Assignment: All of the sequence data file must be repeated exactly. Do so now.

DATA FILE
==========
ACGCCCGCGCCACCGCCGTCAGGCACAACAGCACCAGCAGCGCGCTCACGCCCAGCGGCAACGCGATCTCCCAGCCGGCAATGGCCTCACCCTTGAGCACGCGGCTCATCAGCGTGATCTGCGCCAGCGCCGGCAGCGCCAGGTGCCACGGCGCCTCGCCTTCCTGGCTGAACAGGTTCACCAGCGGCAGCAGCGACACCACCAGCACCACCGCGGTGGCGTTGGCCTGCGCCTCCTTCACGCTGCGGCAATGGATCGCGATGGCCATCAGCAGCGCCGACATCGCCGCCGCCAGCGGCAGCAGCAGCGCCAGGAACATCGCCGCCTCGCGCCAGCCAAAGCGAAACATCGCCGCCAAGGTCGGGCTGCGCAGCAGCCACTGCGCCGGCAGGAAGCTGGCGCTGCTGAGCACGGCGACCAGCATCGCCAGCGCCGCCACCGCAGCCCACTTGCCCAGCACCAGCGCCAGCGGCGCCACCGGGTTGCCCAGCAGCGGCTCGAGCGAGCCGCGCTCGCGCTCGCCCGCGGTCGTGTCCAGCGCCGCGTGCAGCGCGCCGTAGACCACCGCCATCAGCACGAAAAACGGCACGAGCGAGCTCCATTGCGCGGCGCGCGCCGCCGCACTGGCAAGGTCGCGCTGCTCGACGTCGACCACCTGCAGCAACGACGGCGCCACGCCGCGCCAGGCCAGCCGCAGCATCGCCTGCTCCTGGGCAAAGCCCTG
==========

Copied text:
ACGCCCGCGCCACCGCCGTCAGGCACAACAGCACCAGCAGCGCGCTCACGCCCAGCGGCAACGCGATCTCCCAGCCGGCAATGGCCTCACCCTTGAGCACGCGGCTCATCAGCGTGATCTGCGCCAGCGCCGGCAGCGCCAGGTGCCACGGCGCCTCGCCTTCCTGGCTGAACAGGTTCACCAGCGGCAGCAGCGACACCACCAGCACCACCGCGGTGGCGTTGGCCTGCGCCTCCTTCACGCTGCGGCAATGGATCGCGATGGCCATCAGCAGCGCCGACATCGCCGCCGCCAGCGGCAGCAGCAGCGCCAGGAACATCGCCGCCTCGCGCCAGCCAAAGCGAAACATCGCCGCCAAGGTCGGGCTGCGCAGCAGCCACTGCGCCGGCAGGAAGCTGGCGCTGCTGAGCACGGCGACCAGCATCGCCAGCGCCGCCACCGCAGCCCACTTGCCCAGCACCAGCGCCAGCGGCGCCACCGGGTTGCCCAGCAGCGGCTCGAGCGAGCCGCGCTCGCGCTCGCCCGCGGTCGTGTCCAGCGCCGCGTGCAGCGCGCCGTAGACCACCGCCATCAGCACGAAAAACGGCACGAGCGAGCTCCATTGCGCGGCGCGCGCCGCCGCACTGGCAAGGTCGCGCTGCTCGACGTCGACCACCTGCAGCAACGACGGCGCCACGCCGCGCCAGGCCAGCCGCAGCATCGCCTGCTCCTGGGCAAAGCCCTG